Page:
Tuesday, August 19, 2008

Cartoons no one remembers

I bewail my manifold sins and wickedness for sucking my aunt into the world of Facebook. She seems to be enjoying it, but I can tell she's been assimulated like the Borg on Star Trek.

Of late, she stumbled onto a Facebook group of which I am a member entitled "I remember '80s cartoons that no one else has heard of." She was quite amused by it, and we have been having a Facebook wall conversation (a very curious online phenomenon in and of itself) about 1980s cartoons.

I bring this up in a blog today because there was an article in this morning's paper about the kids that are starting college this fall as freshmen. I was rather shocked to find that the incoming class of college students this year was born in, get this, 1990! A group of kids who have only known Jay Leno as the host of the Tonight Show. (A truly sad commentary...)

Being a child of the '80's for the most part (although there is some debate on that in some circles), I remember most of those classic '80s cartoons like Thundercats, Gummi Bears, and even David the Gnome. Good wholesome cartoons that had both good plots and good animation. Once Ren and Stimpy and the Simpsons came on the scene (circa 1990), the overall cartooning experience has basically ceased to exist. Excluding the cable channels that always play cartoons in the morning regardless, there are virtually no regular Saturday Morning Cartoons anymore.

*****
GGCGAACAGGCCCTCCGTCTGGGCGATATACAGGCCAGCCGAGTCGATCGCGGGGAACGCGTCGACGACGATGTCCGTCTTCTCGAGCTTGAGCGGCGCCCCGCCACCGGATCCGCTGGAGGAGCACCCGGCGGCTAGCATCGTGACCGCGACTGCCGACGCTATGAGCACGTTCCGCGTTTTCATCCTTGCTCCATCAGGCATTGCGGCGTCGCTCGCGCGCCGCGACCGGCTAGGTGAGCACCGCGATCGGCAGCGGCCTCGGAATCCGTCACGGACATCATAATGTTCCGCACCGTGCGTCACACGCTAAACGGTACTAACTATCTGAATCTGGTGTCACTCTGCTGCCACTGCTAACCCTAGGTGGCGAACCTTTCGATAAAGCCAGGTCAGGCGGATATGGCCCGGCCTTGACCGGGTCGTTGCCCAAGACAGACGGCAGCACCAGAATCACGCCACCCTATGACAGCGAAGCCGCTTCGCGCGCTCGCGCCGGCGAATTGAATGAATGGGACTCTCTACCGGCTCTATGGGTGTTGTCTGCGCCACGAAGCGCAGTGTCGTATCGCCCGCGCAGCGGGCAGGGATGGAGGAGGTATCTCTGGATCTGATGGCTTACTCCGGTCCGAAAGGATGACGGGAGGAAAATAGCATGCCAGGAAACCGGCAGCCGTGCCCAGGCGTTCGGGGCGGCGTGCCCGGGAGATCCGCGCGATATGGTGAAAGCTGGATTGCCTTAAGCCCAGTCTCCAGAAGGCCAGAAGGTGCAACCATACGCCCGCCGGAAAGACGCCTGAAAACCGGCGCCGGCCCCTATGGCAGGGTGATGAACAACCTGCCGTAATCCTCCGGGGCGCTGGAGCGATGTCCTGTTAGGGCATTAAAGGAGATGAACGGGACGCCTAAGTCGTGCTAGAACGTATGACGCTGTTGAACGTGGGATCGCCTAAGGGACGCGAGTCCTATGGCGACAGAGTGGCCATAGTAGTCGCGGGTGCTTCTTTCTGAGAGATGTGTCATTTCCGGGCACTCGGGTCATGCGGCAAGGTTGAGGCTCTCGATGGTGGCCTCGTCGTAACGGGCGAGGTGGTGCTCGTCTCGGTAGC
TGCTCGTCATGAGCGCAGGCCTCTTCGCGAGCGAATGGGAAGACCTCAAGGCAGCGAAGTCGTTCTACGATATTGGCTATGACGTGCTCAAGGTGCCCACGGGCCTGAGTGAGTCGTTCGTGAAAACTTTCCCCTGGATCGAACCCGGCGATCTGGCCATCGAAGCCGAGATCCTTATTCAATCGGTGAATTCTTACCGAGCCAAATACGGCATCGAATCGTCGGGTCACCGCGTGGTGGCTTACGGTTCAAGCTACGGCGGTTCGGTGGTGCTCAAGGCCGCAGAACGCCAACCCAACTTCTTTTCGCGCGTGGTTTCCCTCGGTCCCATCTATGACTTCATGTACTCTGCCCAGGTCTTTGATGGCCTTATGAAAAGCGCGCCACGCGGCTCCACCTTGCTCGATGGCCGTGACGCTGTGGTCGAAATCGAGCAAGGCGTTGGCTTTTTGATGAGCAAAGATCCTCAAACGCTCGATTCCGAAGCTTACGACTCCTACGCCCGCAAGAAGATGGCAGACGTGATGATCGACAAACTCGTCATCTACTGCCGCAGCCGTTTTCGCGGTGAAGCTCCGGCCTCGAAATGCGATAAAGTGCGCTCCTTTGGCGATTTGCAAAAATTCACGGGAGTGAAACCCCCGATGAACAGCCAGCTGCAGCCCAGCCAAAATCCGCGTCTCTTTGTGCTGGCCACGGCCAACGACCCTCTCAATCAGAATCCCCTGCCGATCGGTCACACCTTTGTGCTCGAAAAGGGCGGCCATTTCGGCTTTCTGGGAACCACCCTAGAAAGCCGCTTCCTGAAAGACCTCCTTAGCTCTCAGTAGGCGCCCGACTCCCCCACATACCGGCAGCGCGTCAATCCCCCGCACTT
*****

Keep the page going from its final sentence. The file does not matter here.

For the new cartoons that are out there, there are slim pickin's for actual children's cartoons. Of course, there are utter garbage modern staples like SpongeBob Squarepants that are more akin to a doobie dream than something with a discernable plot or the bizarrely violent Pokemon-like spinoffs which are nothing more that continuous violence and fighting for no discernible purpose. None of which has animation and drawing that's worth a plug nickel. (See: South Park, 3rd grade scribbling).

I am convinced that this is one of the reasons why kids today have trouble with basic logic and attention spans that are 5 seconds or less. I remember distinctly the moral code of the Thundercats and the extensive plot lines that the world of the Gummi Bears created. I even remember the cheesy "Knowing is half the battle" public service announcement at the end of the G.I. Joe cartoons. Is there anything even remotely akin to this in modern cartoons?

If there is, I have yet to find it.

1 comment:

Chris Coucheron-Aamot said...

I used to get up early (6am) in elementary school all on my own to watch Galaxy Rangers. Now that's obscure.